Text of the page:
Three days after a Game 7 overtime loss to a 2006 Mavericks club coached by Avery Johnson — the first player he signed upon becoming general manager of the Spurs — Popovich told Wine Spectator, “A vintage in Bordeaux like 2000 or 1990 comes out, so you go get X number of cases and you think, ‘How am I going to drink all this before I croak?’ Then you end up having nightmares that your kids are going (to inherit the wine), mix it with 7-Up and make sangria.”

Likewise, in the days after a Game 6 loss to the Heat in the 2013 NBA Finals, when his team lost a five-point lead in the final 28 seconds, reporters asked Popovich about how he'd like to be remembered. "What's my legacy?" he told reporters. "Food and wine. This is just a job."


A job that has now resulted in five championships and a win-loss record that ranks him among the greatest coaches in NBA history following a systematic dismantling of a Cabernet champion by another grown in a specific little tucked away corner of the world.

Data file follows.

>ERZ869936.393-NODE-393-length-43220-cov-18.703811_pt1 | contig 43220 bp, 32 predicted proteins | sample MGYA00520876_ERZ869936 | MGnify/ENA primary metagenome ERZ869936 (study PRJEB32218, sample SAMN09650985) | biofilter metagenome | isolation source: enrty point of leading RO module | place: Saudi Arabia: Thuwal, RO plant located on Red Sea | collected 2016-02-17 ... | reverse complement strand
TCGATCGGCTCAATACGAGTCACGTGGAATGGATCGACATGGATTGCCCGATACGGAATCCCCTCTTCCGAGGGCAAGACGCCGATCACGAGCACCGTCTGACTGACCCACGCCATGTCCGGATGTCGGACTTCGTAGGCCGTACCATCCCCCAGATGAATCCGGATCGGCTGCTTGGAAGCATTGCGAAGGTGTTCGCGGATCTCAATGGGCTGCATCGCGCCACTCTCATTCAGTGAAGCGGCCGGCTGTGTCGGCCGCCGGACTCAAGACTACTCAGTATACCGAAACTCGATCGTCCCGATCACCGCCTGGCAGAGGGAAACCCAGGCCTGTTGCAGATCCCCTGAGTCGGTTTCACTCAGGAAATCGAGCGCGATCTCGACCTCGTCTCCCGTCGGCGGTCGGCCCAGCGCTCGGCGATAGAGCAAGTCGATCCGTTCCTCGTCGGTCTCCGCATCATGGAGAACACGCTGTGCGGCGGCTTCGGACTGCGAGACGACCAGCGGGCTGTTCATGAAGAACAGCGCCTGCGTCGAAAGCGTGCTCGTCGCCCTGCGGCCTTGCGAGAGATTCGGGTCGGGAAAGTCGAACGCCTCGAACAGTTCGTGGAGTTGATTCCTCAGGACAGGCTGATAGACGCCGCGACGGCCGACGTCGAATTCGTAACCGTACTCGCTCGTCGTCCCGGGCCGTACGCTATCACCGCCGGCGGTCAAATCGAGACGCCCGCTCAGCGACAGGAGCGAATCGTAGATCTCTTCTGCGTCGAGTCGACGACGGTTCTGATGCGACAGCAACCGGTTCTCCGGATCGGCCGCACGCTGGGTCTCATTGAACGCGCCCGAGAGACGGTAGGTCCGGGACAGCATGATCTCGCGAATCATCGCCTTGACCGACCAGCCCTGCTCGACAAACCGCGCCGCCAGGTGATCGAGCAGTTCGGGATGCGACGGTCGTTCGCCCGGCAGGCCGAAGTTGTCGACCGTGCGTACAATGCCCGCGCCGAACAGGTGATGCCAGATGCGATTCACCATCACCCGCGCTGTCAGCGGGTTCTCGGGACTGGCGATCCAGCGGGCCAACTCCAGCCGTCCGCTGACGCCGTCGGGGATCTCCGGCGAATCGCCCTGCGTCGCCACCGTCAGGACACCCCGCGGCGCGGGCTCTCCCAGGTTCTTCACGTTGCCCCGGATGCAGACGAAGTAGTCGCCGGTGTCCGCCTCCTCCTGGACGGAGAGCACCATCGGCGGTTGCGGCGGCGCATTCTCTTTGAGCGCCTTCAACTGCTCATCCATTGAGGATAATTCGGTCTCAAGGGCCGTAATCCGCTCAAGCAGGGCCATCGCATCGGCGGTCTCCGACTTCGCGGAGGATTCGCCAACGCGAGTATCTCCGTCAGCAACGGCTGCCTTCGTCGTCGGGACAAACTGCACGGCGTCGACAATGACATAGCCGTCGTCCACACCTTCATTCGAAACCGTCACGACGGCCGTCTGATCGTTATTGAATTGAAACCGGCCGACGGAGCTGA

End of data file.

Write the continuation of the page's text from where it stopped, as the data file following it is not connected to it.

Pointing to the Jacob Riis quote on San Antonio's locker room wall, Matt Bonner told The New York Times last month, “Whenever I’m done with this game, that’s going to be hanging up in my house for my kids to read the rest of my life. The lesson in that sign is why we can start out the way we did tonight and come back and win by 20 points — keep pounding the rock.”

The philosophy serves Popovich well on the court and in the vineyard, although we're left guessing the Rock & Hammer Pinot Noir is as complex and coarse as the Spurs coach.

"If you don't like it, I don't give a damn," he told tasters in 2008, "because we don't sell it."